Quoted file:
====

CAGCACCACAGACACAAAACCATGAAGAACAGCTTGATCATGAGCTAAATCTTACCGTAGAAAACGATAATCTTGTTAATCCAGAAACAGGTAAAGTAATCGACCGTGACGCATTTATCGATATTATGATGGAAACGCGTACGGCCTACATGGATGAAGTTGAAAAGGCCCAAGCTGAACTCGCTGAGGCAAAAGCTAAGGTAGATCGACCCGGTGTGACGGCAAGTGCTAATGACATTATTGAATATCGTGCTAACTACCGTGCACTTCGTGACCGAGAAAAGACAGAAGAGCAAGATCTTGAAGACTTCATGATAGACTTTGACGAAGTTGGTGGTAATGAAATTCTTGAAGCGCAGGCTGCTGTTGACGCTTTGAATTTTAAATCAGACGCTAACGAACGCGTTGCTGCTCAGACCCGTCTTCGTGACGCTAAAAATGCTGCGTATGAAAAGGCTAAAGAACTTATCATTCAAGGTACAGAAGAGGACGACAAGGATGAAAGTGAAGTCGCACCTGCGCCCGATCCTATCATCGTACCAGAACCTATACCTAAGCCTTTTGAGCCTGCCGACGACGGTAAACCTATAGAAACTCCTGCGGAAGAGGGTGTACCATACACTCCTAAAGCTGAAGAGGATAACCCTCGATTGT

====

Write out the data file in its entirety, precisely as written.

CAGCACCACAGACACAAAACCATGAAGAACAGCTTGATCATGAGCTAAATCTTACCGTAGAAAACGATAATCTTGTTAATCCAGAAACAGGTAAAGTAATCGACCGTGACGCATTTATCGATATTATGATGGAAACGCGTACGGCCTACATGGATGAAGTTGAAAAGGCCCAAGCTGAACTCGCTGAGGCAAAAGCTAAGGTAGATCGACCCGGTGTGACGGCAAGTGCTAATGACATTATTGAATATCGTGCTAACTACCGTGCACTTCGTGACCGAGAAAAGACAGAAGAGCAAGATCTTGAAGACTTCATGATAGACTTTGACGAAGTTGGTGGTAATGAAATTCTTGAAGCGCAGGCTGCTGTTGACGCTTTGAATTTTAAATCAGACGCTAACGAACGCGTTGCTGCTCAGACCCGTCTTCGTGACGCTAAAAATGCTGCGTATGAAAAGGCTAAAGAACTTATCATTCAAGGTACAGAAGAGGACGACAAGGATGAAAGTGAAGTCGCACCTGCGCCCGATCCTATCATCGTACCAGAACCTATACCTAAGCCTTTTGAGCCTGCCGACGACGGTAAACCTATAGAAACTCCTGCGGAAGAGGGTGTACCATACACTCCTAAAGCTGAAGAGGATAACCCTCGATTGT